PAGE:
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Mario Bava: Maestro of the Macabre (2000)

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After landing on a mysterious planet, a team of astronauts begin to turn on each other, swayed by the uncertain influence of the planet and its strange inhabitants.

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Cast

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Himself
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Himself
Fabrizio Bava ...
Himself (as Roy Bava)
Georgia Bava ...
Herself
...
Himself
Allan Bryce ...
Himself
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Himself
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Himself
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Himself
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Himself
Mark Kermode ...
Himself - Narrator
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Himself
...
Himself
Tim Lucas ...
Himself (Interviewee)
Ib Melchior ...
Himself
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Superb introduction to "the Italian Hitchcock" Mario Bava, a strong contender for the most underrated director of all time!
23 April 2003 | by See all my reviews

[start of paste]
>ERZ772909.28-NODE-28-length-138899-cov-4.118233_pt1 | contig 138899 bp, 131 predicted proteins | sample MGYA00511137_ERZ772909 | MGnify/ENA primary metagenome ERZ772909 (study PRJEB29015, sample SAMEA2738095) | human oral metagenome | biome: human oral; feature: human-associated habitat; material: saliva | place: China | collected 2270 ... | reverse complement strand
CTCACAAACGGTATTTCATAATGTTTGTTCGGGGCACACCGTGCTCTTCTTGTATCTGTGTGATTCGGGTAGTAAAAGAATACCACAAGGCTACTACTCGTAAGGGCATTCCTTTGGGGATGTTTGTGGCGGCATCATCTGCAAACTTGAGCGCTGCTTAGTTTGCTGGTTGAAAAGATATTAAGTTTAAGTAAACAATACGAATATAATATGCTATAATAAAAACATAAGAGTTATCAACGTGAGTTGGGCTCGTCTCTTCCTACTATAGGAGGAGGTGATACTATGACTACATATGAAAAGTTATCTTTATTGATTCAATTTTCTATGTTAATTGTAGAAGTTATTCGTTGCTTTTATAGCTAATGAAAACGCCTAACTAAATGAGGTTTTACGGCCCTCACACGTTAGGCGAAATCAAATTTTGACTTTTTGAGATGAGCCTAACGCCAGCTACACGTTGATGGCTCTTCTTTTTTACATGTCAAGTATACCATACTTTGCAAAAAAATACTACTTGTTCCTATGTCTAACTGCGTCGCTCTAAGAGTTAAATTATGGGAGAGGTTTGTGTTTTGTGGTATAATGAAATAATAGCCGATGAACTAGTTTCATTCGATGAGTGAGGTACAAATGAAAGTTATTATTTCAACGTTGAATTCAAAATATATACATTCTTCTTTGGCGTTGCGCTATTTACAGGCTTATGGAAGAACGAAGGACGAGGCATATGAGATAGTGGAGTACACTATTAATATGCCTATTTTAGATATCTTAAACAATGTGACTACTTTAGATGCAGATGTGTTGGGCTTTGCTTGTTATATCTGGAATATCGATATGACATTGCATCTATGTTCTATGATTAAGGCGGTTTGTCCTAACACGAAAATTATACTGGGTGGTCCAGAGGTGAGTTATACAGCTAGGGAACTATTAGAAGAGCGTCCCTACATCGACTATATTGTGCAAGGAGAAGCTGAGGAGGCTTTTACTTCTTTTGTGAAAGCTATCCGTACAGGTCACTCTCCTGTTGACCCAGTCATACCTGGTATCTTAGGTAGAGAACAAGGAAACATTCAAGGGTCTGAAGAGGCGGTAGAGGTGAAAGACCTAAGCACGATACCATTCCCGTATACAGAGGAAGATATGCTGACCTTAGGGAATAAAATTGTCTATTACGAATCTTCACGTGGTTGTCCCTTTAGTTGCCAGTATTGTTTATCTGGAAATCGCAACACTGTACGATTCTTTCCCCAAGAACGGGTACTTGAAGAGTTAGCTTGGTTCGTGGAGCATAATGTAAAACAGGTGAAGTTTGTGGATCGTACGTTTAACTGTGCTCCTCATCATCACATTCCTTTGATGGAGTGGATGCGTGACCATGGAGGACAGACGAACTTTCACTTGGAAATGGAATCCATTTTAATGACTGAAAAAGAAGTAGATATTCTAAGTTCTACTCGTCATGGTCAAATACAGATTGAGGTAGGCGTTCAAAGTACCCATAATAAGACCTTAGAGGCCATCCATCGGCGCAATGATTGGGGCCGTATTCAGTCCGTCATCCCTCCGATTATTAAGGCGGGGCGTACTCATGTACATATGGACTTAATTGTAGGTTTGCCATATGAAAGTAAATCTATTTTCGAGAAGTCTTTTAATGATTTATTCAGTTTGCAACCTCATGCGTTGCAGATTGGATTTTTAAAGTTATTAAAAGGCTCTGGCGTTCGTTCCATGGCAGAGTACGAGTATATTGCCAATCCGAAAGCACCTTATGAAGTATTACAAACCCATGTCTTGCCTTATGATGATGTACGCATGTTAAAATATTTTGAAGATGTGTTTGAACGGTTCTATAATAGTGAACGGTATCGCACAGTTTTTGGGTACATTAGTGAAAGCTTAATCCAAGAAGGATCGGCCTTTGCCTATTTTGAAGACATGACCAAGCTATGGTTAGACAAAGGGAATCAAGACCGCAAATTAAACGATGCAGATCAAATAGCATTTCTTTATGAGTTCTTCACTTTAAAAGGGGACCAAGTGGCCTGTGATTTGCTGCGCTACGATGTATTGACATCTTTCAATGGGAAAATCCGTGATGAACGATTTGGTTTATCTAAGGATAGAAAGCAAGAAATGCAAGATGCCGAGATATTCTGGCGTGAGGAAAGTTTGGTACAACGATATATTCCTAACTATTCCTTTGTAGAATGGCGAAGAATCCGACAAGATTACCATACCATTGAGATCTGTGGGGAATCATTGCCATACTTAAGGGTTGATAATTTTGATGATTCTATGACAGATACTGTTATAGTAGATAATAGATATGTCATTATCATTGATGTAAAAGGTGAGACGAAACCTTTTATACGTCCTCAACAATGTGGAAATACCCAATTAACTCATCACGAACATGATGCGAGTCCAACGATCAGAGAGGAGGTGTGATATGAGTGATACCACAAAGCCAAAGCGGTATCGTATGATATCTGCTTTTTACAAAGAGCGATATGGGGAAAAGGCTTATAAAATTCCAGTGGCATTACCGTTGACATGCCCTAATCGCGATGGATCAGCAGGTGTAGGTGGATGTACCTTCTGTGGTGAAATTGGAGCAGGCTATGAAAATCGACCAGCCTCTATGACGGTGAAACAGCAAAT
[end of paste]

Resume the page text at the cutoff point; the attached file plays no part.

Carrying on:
Rabid Mario Bava fans might possibly complain about this documentary for not covering ALL his major movies, for not discussing the ones it does in greater depth, for not showing enough of the actual films themselves, or for not explaining his influence on subsequent film makers in a more explicit fashion, but hey, this is only an hour long, and I think it manages to cover a great deal in the short time available. I think even the most knowledgable fan of Bava will find it interesting, and even better I'm certain that any fan of horror not familiar his work will be curious to investigate his movies after watching this. And if this show can make ONE viewer into a Bava fan then it's done a great service. Bava is one of the most underrated directors in modern film history. He shouldn't just be a cult figure, but a household name! Most of his major films are discussed, including his astonishing debut 'Black Sunday', one of the three or four greatest horror movies ever made in my opinion, and 'Black Sabbath', 'Planet Of The Vampires', 'Kill, Baby...Kill!', 'Diabolik', 'Baron Blood' and 'Lisa And The Devil'. Interviewees include directors and admirers Tim Burton, John Carpenter and Joe Dante, all major Bava fans, actors John Saxon, Daria Nicolodi and John Philip Law (sadly, no Barbara Steele), and writer and critic Kim Newman (whose novel 'Judgement Of Tears: Anno Dracula 1959' includes references to several Bava movies, most notably 'Kill, Baby...Kill!'). Along the way they discuss such things as the influence 'Planet Of The Vampires' had on Ridley Scott's SF/horror classic 'Alien', that 'Bay Of Blood' had on the hugely popular 'Friday The 13th' series, how Martin Scorsese deliberately referenced 'Kill, Baby...Kill!' in 'The Last Temptation Of Christ' (true!), and Tim Burton admits that his 'Sleepy Hollow' is his major homage to Bava's work, especially 'Black Sunday'. Every horror and cult movie fan should try and see watch this documentary as it is a real eye opener if you aren't that familiar with the movies covered. Nearly all of Bava's movies are now available on DVD, though unfortunately usually in dubbed versions. I hope one day Bava gets the recognition he deserves. Until now critics, other film makers and cult movie fans around the world have kept his name and movies alive, but it's about time the larger movie viewing public get hip to this fantastic director. This documentary is a big step in the right direction! Highly recommended!


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